A Brief History of the Bread Loaf School of English

old photo of Bread Loaf Inn

The central location for the Bread Loaf School of English is the campus located outside Middlebury, in sight of Bread Loaf Mountain in the Green Mountains of Vermont. The original mountain and forest area in which the School of English is located was willed to Middlebury College in 1915 by Joseph Battell, a Middlebury businessman, Middlebury College student, and major benefactor. Middlebury established the School in 1919 to provide graduate education in the fields of English and American literature, public speaking, creative writing, dramatic production, and the teaching of English. The first summer session ran in 1920.

Frost and Doc Cook

Pulitzer Prize-winning poet Robert Frost was closely involved with the school during its first half-century, coming first in 1921 and returning for 42 years. His influence is still felt, in part because Middlebury College owns and maintains the Robert Frost Farm as a national historic site near the Bread Loaf campus.

Bread Loaf Today

Until 1978, the Bread Loaf School of English was located only on the Vermont campus. In that year, however, the School spread to a second summer campus, at Lincoln College, one of the smallest and most beautiful of the colleges at the University of Oxford. At Lincoln College, Bread Loaf classes are run on the Oxford system, in which small seminars are coupled with independent tutorials. A great number of the Bread Loaf/Oxford faculty members are drawn from the faculty of the University of Oxford itself.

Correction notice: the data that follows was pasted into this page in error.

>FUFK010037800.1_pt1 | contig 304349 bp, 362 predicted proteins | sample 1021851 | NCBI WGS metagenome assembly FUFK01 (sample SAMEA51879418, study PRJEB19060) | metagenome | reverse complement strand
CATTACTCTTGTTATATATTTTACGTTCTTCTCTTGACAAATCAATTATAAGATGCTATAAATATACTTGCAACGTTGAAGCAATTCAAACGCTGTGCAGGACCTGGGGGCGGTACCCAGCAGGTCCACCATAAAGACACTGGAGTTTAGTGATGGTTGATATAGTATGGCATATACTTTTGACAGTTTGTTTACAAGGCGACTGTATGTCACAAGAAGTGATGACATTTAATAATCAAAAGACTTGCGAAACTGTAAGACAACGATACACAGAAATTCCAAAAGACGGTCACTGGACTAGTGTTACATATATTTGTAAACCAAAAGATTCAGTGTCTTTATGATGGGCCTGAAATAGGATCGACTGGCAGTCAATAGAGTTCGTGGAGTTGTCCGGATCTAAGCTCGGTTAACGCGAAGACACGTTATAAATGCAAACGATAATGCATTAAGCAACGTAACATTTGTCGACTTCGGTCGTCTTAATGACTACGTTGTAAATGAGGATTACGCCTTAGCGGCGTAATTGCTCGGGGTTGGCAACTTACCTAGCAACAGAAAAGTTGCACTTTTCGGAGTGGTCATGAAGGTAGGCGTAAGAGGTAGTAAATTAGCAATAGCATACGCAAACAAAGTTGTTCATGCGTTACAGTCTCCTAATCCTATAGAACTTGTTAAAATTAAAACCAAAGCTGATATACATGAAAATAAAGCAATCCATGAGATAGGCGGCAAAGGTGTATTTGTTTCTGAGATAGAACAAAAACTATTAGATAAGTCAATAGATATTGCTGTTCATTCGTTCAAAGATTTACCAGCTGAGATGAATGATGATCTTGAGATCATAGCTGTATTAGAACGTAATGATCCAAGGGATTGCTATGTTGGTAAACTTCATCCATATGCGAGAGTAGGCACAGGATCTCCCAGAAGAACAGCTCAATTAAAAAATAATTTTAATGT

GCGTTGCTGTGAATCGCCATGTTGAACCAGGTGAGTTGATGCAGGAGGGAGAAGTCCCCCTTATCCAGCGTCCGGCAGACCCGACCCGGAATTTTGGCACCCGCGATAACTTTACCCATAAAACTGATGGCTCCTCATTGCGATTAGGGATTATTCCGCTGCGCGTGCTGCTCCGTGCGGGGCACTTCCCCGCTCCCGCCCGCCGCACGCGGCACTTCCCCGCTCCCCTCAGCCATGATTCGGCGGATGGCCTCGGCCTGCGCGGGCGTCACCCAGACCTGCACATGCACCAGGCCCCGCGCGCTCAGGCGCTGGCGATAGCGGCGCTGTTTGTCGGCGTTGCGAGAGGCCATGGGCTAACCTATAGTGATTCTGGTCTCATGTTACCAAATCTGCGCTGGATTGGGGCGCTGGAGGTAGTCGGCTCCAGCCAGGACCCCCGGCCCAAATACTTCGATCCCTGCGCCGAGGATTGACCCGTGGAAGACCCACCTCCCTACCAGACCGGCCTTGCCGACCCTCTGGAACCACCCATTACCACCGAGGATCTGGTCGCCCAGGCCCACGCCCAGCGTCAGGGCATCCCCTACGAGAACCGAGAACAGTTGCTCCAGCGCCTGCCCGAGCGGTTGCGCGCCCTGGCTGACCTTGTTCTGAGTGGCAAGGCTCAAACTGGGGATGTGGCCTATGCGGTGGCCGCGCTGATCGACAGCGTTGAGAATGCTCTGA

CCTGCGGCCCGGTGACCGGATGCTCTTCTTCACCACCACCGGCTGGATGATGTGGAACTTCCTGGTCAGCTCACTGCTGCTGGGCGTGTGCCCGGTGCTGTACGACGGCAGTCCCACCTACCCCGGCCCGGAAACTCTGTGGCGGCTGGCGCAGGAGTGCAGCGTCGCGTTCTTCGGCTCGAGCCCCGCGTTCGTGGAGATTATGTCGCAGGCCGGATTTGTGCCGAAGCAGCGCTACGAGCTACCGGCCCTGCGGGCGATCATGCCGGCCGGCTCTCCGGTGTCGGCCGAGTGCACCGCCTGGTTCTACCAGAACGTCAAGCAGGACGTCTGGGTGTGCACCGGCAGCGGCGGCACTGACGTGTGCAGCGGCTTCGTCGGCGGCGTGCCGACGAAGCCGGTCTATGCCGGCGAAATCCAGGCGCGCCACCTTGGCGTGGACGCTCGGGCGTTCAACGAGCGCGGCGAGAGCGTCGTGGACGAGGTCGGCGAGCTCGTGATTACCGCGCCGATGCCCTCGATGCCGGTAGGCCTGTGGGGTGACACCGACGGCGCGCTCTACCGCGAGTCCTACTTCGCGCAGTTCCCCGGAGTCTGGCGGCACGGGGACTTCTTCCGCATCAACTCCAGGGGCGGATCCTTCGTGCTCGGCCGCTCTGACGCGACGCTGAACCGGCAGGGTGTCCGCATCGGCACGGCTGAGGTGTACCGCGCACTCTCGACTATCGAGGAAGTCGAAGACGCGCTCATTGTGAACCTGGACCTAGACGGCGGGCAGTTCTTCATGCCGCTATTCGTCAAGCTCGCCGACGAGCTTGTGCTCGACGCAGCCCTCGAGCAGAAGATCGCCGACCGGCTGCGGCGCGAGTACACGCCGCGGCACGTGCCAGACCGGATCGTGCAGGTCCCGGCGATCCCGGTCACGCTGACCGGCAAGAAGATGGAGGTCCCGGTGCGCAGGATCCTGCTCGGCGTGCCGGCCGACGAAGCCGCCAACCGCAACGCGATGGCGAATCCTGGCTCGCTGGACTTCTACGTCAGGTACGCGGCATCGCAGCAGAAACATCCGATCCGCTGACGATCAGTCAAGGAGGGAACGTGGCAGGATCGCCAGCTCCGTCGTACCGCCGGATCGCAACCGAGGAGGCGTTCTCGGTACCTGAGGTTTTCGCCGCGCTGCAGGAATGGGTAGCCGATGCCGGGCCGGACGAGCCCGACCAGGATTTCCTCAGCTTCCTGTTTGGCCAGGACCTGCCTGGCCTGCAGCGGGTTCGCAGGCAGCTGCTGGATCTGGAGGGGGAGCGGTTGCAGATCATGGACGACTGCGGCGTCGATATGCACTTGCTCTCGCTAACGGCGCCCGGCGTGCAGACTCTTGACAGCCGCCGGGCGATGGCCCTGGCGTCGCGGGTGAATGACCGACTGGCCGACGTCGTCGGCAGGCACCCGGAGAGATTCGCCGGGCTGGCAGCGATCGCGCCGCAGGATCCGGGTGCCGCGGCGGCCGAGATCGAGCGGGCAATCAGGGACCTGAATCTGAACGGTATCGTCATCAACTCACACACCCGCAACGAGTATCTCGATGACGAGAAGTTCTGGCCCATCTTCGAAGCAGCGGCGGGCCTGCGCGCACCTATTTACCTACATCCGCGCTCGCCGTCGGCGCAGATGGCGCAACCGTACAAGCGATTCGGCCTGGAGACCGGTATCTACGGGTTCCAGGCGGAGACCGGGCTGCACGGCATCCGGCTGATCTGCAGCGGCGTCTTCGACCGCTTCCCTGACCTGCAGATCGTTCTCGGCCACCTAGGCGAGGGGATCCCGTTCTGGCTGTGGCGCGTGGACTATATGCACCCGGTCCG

In 1991, Bread Loaf, seeking to extend its national presence beyond New England, sought out a distant spot for a second U.S. campus, in New Mexico. Since 1991, the Bread Loaf School has resided in several sites in northern New Mexico. The chief of these has been St. John's College in Santa Fe, where Bread Loaf/New Mexico was founded and where it offers its courses today. Bread Loaf's New Mexico curriculum offers some courses particularly relevant to its Southwestern location—for example, courses in Latinx, American West, and Indigenous literatures.

Over the years, Bread Loaf has held campuses in other sites, in an effort to gain diversity of various sorts and to serve the needs of teachers from across the U.S. and around the world. For nine years, Bread Loaf had a summer presence at the campus of the University of Alaska Southeast in Juneau and for eight years, a program in Asheville, North Carolina, in the heart of the Blue Ridge Mountains. Bread Loaf also experimented with a program in Mexico, at the Universidad de Guadalajara.